In Polar Regions, 22 expedition team members lead complimentary shore excursions. A Ph.D. crowd (many from Ivy League backgrounds), these passionate seasoned experts accompany all tours. Polar excursions are conducted mostly by Zodiac, usually one outing each morning and afternoon. (However, expeditions are subject to Mother Nature, so passengers should be prepared for Zodiac times to change or be postponed.) Each Zodiac group (about 12 per Zodiac) has its own expedition leader. Passengers are briefed the night prior to excursions. Safety lessons, like how to behave when encountering wildlife, are taught, repeated and strictly enforced. Zodiac handlers are excellent at helping passengers in and out of boats. With 10 kayaks onboard, passengers can also join these expeditions. A kayaking expert leads trips among the ice floes or to shore -- another way to explore the continent.
Passengers revel in nature-oriented outdoor activities, like guided hikes on islands, visiting gentoo, Adelie and chinstrap penguin colonies, spotting Weddell and southern elephant seals, and birds like snow and cape petrels. A geologist leads tours highlighting the volcanic elements of islands. On Goudier, a former research station, there's a museum, gift shop and post office; you can send a postcard while penguins roam outside. On kayak or Zodiac expeditions, passengers admire sculpted icebergs and calving glaciers, look for crabeater and other seals resting on ice floes, see more birdlife and perhaps, spot a minke or other whales. Visiting one of the many Antarctic research stations -- and setting foot on the Antarctic mainland -- is a major highlight. On some cruises, a few hearty passengers opt for a polar plunge -- jumping into icy waters garbed only in bathing suits or T-shirts and shorts, if they dare.
In regions outside Antarctica and the Arctic, all excursions are still complimentary and tours, led by expedition experts, possess an adventurous bent. Itineraries usually showcase less-visited locales and remote islands. For example, a Dublin-to-London spring cruise might visit Ben Nevis, Britain's highest mountain, and offer Zodiac tours to St. Kilda, Scotland, the westernmost landmass in the United Kingdom. A hike combining birding and history in the Shetland Islands, and nature walks along the rugged coastline of Berwickshire provide viewing points for watching thousands of nesting guillemots, kittiwakes and razorbills. Such non-polar cruises also offer less-rugged outings, such as touring castles and cathedrals.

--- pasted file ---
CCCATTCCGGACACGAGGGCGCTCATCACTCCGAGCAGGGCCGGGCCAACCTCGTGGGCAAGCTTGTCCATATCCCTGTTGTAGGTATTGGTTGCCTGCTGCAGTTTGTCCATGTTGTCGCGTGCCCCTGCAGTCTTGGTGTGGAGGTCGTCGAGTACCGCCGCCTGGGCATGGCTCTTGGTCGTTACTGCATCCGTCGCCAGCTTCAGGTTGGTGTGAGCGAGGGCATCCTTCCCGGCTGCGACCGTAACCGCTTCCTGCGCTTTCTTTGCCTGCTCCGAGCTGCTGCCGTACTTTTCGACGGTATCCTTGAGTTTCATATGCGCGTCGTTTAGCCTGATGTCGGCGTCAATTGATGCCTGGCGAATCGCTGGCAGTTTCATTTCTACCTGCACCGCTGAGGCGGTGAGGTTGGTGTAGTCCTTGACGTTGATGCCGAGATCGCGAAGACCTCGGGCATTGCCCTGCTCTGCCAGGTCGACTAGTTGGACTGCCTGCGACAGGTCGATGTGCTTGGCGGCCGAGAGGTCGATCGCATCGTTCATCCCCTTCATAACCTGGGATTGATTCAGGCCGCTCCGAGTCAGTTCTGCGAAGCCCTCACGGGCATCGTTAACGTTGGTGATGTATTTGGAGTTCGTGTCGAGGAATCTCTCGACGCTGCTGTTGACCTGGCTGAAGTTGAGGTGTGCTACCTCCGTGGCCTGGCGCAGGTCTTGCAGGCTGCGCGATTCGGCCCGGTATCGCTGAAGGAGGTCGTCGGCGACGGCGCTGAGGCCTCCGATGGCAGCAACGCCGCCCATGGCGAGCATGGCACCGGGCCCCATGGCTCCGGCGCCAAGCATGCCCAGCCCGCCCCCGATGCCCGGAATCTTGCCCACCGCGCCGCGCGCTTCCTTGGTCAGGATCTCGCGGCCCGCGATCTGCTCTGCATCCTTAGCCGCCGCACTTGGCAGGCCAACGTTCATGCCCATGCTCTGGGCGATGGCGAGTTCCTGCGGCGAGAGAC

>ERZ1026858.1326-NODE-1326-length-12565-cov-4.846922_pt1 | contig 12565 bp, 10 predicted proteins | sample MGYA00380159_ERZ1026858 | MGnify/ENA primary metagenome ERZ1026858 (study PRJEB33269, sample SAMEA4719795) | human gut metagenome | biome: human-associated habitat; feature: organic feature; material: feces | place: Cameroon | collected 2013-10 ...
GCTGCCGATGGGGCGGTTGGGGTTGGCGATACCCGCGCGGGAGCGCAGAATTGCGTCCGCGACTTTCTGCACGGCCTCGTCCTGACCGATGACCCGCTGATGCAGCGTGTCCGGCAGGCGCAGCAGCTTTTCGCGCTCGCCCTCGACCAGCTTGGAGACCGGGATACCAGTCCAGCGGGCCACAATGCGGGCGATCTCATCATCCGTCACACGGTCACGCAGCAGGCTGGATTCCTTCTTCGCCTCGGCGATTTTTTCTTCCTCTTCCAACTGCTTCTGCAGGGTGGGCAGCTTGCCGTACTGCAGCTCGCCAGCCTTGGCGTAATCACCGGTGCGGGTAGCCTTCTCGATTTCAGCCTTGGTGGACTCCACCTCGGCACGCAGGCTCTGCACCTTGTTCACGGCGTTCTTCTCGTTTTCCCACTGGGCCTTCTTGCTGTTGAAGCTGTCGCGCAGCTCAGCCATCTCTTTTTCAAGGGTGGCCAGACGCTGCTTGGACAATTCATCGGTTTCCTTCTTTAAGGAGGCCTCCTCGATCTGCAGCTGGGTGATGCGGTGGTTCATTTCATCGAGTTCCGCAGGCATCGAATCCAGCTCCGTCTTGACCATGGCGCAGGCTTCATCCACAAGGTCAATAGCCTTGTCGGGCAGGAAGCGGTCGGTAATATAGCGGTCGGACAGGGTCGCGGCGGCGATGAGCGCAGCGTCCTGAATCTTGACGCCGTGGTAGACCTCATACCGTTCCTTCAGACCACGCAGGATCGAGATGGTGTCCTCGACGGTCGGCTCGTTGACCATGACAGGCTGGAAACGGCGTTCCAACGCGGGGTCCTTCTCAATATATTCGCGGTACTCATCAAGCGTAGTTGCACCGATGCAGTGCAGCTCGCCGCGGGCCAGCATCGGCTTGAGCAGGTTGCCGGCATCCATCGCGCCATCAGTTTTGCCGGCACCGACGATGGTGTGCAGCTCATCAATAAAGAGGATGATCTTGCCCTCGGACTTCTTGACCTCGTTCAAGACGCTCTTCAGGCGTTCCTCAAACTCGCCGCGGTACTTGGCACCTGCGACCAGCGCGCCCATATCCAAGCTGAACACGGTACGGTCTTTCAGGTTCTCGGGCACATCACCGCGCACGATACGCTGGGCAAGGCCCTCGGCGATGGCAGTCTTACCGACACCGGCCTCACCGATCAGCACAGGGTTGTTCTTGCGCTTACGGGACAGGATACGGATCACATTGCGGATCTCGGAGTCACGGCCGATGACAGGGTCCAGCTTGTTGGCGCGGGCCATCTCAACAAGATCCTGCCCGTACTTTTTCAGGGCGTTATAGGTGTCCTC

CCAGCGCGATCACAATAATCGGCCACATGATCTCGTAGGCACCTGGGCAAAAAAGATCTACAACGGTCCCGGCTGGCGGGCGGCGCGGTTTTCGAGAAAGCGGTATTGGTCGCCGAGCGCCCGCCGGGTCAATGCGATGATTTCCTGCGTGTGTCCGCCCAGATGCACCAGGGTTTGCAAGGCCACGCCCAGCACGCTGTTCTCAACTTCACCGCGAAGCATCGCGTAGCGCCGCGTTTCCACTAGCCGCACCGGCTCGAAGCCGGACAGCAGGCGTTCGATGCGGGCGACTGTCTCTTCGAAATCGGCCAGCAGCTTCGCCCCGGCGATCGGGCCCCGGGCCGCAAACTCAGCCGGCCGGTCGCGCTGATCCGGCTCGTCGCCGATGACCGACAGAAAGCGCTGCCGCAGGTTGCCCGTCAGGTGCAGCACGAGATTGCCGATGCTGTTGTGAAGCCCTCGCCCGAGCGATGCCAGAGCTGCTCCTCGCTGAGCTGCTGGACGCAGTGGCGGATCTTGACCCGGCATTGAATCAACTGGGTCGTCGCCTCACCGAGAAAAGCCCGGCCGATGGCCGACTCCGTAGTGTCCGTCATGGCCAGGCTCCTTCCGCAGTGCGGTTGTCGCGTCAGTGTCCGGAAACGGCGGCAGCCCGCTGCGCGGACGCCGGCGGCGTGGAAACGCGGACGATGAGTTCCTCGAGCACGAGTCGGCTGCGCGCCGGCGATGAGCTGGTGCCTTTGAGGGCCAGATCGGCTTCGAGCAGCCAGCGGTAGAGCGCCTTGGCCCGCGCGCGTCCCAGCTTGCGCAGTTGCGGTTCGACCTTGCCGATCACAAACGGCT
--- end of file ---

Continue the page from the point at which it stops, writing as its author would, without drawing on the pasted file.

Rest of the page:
If anxious about capturing bucket-list sights, know that an expert photographer also accompanies outings, and often offers passenger tips. He also shoots stills and film, and presents an edited version for sale on the last night. They're usually amazing souvenirs.
Daytime and Evening Entertainment
Silver Cloud Expedition doesn't offer scheduled daytime activities other than enrichment activities. In the evenings, two singers/pianists (both good) perform in Dolce Vita and Panorama Lounge. Depending on the crowd, a late-night DJ might spin tunes in the Panorama Lounge.
New to Silversea expedition ships, the Photo Studio offers a dedicated studio manager, individual and group classes at both amateur and pro level, use of editing software for both Mac and PC users and a high-quality printer for passenger use.
Expedition team members present impassioned lectures with slides or film in the Explorer Lounge during the day that are streamed to suites. These engrossing lectures are never snoozers; passengers listen attentively and ask questions. There's usually just one lecture daily as passengers are mostly out exploring.